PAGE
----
While the auction mechanics are interesting, the real significance of this slot auction is that it represents a policy breakthrough that, if replicated, will lead to significant improvements for a broad cross-section of the flying public. The last administration proposed using the proceeds of an auction to finance other improvements in the airports as opposed to just providing a windfall to the incumbent airline. While that would have been preferable, the FAA’s auction process in this case was still better than the status quo.

Of course, to address congestion and fix our current aviation system, we need to introduce more competition at capacity-constrained airports. A great emphasis should be put on building out the current airport infrastructure to accommodate more daily flights. But, as Alfred Kahn, an airline economist and former chairman of the Civil Aeronautics Board, said: “Whenever competition is feasible, it is, for all its imperfections, superior to regulation as a means of serving the public interest.”

The bottom line is that our current system enables airlines to hold onto slots they may not really need, limiting the number of airlines that serve popular airports and travel options at those airports. So instead of travel demand driving scheduling decisions at airports like LaGuardia, the current government-conferred slot monopoly encourages carriers to fly small planes to avoid the risk of losing a slot to another carrier that might fly bigger planes to more popular destinations.

Auctioning slots, however, allows the market to drive which carriers fly which planes to which cities from these popular airports. This in turn encourages airlines to service these airports with larger aircraft. Pricing also establishes important signals that can help guide policymakers as they try to decide which areas of the system need to be prioritized for capacity or capital improvements.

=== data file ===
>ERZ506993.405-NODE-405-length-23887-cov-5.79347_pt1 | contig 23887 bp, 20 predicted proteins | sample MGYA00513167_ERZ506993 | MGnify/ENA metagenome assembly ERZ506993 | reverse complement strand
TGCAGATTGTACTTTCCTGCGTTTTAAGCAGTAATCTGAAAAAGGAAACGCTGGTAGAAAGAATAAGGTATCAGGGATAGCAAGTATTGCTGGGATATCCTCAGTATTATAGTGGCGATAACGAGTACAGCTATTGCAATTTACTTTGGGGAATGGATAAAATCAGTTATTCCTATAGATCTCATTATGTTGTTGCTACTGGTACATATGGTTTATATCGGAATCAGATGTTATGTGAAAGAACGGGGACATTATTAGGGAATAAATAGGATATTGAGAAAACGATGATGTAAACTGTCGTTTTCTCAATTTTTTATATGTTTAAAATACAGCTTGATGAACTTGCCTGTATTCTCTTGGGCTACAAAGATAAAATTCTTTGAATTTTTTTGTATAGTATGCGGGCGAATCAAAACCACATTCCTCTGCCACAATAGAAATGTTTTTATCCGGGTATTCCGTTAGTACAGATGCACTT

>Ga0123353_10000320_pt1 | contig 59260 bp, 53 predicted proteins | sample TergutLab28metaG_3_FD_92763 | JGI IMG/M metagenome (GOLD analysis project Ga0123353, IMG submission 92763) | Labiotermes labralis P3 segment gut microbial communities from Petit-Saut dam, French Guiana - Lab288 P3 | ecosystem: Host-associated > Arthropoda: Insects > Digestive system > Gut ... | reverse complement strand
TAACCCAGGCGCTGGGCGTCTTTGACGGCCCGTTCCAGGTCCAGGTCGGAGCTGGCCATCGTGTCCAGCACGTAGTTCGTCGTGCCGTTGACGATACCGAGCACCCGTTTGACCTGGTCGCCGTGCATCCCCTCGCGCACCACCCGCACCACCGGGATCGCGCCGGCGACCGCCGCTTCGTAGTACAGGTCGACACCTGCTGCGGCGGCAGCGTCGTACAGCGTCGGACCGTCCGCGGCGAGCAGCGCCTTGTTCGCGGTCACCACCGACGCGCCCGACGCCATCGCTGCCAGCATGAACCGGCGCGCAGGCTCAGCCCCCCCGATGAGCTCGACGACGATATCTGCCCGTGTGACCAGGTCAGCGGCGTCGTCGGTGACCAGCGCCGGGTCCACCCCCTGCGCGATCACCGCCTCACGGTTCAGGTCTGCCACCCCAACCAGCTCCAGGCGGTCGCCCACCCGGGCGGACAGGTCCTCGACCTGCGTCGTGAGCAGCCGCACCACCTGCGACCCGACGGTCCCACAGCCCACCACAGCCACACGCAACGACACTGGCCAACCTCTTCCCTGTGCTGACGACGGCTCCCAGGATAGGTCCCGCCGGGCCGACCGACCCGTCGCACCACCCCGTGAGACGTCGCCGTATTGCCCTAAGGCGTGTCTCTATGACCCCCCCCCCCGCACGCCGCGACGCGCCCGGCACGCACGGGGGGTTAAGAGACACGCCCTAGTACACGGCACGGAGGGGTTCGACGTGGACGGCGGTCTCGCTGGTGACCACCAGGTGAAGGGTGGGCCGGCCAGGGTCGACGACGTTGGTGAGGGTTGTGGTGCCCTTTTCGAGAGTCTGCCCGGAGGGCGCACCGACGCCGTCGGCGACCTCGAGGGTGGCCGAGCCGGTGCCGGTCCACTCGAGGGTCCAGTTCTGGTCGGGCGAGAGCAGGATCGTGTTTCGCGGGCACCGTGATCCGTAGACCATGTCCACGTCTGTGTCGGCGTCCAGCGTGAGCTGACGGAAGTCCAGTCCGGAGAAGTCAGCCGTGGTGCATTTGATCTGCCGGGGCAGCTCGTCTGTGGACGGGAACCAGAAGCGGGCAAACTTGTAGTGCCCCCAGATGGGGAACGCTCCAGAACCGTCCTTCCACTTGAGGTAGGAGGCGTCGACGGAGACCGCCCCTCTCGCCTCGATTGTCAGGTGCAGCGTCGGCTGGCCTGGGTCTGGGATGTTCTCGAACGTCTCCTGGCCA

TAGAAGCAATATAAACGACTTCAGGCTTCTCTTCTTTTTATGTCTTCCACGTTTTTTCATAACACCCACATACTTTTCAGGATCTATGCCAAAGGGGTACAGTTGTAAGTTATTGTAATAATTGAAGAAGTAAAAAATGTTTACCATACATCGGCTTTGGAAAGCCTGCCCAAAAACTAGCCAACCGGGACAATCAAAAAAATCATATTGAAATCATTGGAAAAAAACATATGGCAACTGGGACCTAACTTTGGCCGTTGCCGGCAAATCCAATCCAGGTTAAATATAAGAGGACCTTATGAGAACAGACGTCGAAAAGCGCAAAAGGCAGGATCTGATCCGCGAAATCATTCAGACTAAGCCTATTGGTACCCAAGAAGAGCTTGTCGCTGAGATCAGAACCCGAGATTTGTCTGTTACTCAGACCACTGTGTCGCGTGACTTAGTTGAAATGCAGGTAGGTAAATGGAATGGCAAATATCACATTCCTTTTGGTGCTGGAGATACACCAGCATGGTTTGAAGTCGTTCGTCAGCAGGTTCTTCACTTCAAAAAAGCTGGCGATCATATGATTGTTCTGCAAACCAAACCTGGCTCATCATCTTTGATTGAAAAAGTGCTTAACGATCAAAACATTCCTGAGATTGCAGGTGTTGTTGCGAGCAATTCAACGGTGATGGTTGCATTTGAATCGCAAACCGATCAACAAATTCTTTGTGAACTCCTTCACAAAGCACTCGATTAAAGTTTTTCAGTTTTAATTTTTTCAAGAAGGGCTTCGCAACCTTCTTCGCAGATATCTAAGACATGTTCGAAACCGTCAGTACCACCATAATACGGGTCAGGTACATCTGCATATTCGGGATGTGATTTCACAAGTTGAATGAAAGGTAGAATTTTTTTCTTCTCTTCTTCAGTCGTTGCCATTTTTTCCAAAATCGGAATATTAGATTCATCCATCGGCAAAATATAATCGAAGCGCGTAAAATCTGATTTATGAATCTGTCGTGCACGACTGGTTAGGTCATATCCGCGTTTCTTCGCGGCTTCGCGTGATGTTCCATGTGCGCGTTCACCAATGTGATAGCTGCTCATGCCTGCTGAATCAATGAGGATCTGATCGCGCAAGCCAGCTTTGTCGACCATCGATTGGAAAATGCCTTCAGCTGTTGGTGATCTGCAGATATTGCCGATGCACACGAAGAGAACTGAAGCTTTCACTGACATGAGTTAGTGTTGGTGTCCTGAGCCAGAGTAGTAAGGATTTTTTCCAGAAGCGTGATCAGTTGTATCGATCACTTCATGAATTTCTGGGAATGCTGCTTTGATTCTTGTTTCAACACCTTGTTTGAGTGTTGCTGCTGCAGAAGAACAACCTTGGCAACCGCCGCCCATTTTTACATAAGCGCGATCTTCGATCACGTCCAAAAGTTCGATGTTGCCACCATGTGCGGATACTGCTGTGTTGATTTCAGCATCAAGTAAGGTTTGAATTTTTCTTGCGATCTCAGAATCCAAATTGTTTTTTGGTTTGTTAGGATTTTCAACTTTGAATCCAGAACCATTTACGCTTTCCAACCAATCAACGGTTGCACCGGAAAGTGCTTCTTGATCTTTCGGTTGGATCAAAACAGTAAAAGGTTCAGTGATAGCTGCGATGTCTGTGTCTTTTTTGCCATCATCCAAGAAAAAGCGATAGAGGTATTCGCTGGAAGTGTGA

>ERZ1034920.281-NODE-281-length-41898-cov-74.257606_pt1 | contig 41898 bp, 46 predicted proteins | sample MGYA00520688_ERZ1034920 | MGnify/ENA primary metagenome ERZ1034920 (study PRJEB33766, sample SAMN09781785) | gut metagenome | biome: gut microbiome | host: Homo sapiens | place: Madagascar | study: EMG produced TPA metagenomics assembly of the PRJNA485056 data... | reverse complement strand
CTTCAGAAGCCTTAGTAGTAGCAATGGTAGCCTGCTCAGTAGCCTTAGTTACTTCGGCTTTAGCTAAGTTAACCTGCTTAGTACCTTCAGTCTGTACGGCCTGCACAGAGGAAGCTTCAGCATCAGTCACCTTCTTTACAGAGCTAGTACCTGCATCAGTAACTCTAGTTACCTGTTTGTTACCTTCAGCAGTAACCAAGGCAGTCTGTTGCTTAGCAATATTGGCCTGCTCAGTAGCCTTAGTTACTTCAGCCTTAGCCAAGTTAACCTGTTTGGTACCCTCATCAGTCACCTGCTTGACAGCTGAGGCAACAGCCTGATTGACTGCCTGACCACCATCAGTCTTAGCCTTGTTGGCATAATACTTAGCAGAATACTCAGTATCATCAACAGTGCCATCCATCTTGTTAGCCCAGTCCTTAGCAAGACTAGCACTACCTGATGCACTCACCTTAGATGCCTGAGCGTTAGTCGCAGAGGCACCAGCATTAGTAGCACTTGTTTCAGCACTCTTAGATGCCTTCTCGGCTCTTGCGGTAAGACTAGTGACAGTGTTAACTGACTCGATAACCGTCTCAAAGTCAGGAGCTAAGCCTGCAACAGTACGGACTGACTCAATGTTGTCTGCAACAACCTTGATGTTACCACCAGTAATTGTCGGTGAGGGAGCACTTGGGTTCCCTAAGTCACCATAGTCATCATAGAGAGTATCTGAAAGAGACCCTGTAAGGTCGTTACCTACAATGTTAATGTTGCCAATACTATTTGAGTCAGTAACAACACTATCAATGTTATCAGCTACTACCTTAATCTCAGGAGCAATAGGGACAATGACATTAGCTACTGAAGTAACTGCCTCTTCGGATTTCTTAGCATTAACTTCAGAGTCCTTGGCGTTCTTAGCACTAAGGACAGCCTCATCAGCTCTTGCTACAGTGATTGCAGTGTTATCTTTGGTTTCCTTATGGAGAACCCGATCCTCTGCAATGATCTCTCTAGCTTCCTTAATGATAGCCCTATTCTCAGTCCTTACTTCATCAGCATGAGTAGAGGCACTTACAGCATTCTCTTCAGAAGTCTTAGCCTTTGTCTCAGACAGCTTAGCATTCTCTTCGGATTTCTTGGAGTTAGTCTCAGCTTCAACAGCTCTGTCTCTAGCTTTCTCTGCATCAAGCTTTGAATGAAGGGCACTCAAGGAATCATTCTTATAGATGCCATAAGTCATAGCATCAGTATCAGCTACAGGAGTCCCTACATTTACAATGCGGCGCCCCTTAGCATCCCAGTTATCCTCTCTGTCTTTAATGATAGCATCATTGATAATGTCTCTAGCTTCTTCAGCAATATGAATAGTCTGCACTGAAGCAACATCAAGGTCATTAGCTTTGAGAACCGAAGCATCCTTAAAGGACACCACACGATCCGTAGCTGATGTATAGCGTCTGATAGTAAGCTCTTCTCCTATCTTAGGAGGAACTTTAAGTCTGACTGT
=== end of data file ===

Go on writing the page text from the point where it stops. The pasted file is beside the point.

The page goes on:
So while the airline industry endeavors down another round of consolidation, air travelers can take some comfort in the emergence of slot auctions that could at least help ensure that they will have more attractive options for flying into and out of some of the nation’s most popular airports.

REUTERS: People wait in a security line in the American Airlines terminal at O’Hare International Airport in Chicago, January 12, 2012. REUTERS/Frank Polich

One comment

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Alfred Kahn: “Whenever competition is feasible, it is, for all its imperfections, superior to regulation as a means of serving the public interest.”

Kahn probably flew around during his last years in a private jet, eschewing the TSA and terrible service of all carriers.

Auctioning of slots sounds like a way to extract further rents out of the public from what had been a public utility (i.e., airspace and airports).

How service is “better” under deregulation is a mystery to us plebeians that have to travel for work. There is no need to enumerate all the deficiencies and discomforts of travel.

Let it suffice to say that the problem of “slots” would be a non-issue in a regulated environment; no more slots would be allowed than capacity available. Fares would be higher, insuring adequate recovery of costs and capital.

If a highly regulated system does not work, ask yourself that question next time you turn on the your lights. We don’t even think about service quality or question the cost of electricity. Then consider deregulated industries and what a shambles they have become for consumers and workers; only the lawyers are happy.